Raising heaven with Rhymesayers rapper Abstract Rude 


click to enlarge Rude awakening: 'I never fret who the president is.' - LUCY CATSRO
  • Lucy Catsro
  • Rude awakening: 'I never fret who the president is.'

It took just one cassette and one movie for Abstract Rude to figure out what he'd be when he grew up.

"I bought Run-D.M.C.'s Raising Hell — on tape, of course — from the record store right around the corner from my house," says the South Central LA native of his 9-year-old self.

"I took that tape home, and it was a whole new experience. These guys were rapping about their tennis shoes — Adidas, which I loved and wanted a pair — and the album was called Raising Hell, which was kind of taboo. And in their videos, they wore black leather, which kind of reminded you of the Black Panthers, but it was very playful and had a very young, fun energy."

The movie, meanwhile, was Krush Groove, which featured Run-D.M.C., LL Cool J and the Fat Boys. "That was the movie where we saw our heroes on the big screen," says the Rhymesayers recording artist whose latest album, Keep the Feel: A Legacy of Hip-Hop Soul, featured guest appearances from labelmates Atmosphere and Brother Ali. "I'd say the combination of Raising Hell and Krush Groove changed my life; I knew I was going to be in hip-hop."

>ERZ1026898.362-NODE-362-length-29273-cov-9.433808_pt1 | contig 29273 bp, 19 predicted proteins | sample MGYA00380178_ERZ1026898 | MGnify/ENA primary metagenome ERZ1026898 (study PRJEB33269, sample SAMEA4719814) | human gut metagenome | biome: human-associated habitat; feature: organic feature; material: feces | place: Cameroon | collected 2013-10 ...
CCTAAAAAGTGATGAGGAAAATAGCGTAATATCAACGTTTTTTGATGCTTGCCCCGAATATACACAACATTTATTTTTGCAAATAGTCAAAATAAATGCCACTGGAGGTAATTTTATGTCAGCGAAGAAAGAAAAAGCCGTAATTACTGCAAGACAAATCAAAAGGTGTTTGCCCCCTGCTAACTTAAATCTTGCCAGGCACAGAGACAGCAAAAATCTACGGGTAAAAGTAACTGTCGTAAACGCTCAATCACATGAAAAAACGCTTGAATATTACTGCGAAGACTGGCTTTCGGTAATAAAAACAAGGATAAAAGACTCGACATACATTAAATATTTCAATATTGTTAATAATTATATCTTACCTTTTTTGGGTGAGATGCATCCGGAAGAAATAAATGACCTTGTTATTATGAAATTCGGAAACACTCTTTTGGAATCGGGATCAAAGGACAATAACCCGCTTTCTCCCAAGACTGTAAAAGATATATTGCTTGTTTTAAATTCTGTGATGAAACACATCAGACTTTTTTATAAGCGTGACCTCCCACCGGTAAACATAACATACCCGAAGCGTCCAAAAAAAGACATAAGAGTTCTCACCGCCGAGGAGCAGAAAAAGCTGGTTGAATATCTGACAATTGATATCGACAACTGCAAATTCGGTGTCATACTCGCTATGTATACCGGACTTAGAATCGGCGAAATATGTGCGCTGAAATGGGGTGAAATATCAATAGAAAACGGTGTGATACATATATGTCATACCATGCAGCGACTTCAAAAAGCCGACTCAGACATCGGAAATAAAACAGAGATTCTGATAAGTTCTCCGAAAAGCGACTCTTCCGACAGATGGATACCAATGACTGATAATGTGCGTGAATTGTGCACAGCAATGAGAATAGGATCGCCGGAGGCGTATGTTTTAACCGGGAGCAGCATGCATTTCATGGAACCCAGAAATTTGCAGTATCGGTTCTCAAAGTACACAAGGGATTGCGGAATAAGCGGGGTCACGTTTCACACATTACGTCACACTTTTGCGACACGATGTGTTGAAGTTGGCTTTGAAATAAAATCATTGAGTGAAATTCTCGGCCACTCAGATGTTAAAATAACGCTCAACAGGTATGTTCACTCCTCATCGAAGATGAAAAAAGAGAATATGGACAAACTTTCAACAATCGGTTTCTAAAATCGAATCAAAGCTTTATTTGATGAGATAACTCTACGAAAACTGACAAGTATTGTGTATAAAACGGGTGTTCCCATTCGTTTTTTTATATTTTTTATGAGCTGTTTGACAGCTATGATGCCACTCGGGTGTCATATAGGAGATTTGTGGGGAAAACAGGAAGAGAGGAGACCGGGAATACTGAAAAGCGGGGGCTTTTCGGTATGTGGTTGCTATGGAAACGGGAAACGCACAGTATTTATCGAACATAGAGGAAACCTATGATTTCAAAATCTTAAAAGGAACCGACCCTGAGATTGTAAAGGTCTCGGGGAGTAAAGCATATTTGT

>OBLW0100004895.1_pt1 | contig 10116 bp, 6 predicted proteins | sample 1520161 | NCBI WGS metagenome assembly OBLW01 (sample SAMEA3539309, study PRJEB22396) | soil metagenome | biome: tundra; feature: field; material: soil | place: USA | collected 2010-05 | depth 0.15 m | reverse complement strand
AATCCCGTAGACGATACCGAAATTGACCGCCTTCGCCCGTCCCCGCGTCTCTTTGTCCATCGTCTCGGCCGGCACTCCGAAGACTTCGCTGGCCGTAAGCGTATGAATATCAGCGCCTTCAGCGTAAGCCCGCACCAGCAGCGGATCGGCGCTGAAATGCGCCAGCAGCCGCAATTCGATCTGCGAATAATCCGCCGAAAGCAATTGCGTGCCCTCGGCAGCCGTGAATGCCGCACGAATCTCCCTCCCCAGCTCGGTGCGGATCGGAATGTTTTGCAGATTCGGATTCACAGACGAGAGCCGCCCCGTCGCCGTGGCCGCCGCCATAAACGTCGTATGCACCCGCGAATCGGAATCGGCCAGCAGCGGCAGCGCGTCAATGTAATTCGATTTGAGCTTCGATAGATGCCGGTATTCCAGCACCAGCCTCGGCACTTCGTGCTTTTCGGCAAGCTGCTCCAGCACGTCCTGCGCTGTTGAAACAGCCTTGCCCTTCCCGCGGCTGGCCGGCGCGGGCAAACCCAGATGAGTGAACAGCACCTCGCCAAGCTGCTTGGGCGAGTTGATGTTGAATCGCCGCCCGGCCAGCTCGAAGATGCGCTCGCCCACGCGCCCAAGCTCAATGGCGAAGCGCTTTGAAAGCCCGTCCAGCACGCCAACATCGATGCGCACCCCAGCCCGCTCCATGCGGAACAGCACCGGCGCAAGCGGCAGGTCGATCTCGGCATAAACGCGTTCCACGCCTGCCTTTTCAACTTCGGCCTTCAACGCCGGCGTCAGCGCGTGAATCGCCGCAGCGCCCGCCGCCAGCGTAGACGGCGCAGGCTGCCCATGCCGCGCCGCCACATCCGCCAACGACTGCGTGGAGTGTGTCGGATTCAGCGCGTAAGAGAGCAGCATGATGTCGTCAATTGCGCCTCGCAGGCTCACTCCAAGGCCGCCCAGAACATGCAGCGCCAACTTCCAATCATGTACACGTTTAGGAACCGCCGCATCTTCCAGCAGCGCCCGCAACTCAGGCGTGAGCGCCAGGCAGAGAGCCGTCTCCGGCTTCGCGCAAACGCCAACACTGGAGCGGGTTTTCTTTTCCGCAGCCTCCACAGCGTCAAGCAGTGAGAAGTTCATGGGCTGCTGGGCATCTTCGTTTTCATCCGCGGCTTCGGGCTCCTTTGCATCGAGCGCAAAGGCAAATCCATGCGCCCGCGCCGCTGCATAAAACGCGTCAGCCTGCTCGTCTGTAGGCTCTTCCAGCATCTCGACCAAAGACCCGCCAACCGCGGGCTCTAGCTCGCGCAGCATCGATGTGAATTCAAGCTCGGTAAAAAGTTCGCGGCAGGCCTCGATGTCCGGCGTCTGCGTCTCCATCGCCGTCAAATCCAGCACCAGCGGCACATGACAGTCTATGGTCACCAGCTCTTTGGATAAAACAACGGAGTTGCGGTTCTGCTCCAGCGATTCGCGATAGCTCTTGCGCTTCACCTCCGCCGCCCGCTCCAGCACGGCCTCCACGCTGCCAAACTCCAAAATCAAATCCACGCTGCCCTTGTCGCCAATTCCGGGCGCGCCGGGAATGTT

While still in his teens, Abstract Rude began rapping Thursday nights at the Good Life Café, a kind of hip-hop incubator where, legend has it, fellow South Central natives like Ice Cube and The Pharcyde would make appearances.

"LA always had people who loved hip-hop, and would throw deejay parties at skating rinks like World on Wheels and Skate Rink USA," says the rapper in the same deeply resonant voice that delivers his uplifting lyrics. "When the big acts from New York would come out here, they would play at the Sports Arena, and our local scene would be producing the shows. But yes, it took a while for our homegrown people to break out of the shadows."

It also took a while for Abstract Rude to garner attention beyond the West Coast, where he fronted the soul- and jazz-influenced Abstract Tribe Unique. He eventually recorded with the Beastie Boys' Grand Royal label before making the leap to Rhymesayers.

Currently, he's putting the finishing touches on his soon-to-be-released Outcry album. "I'm calling it a mixtape, even though it's all original music produced by DJ Vadim of Ninja Tunes fame, who's out of the U.K. We'll be dropping it very soon, before the end of 2016."

The goal is to get socially conscious tracks like "All Said and Done" and "The Fisherman" out there during the uncertain days leading up to Washington, D.C.'s changing of the guard. "I think my core fans will really appreciate this offering, and I think it will soothe them, just like my voice has the ability to do," says the rapper.

"I'm a firm believer in God — my faith is in him — so I never fret who the president is, who the councilman is, who the mayor is, who the cops are. I want to remind everybody that, hey, we're still living and we're still us."


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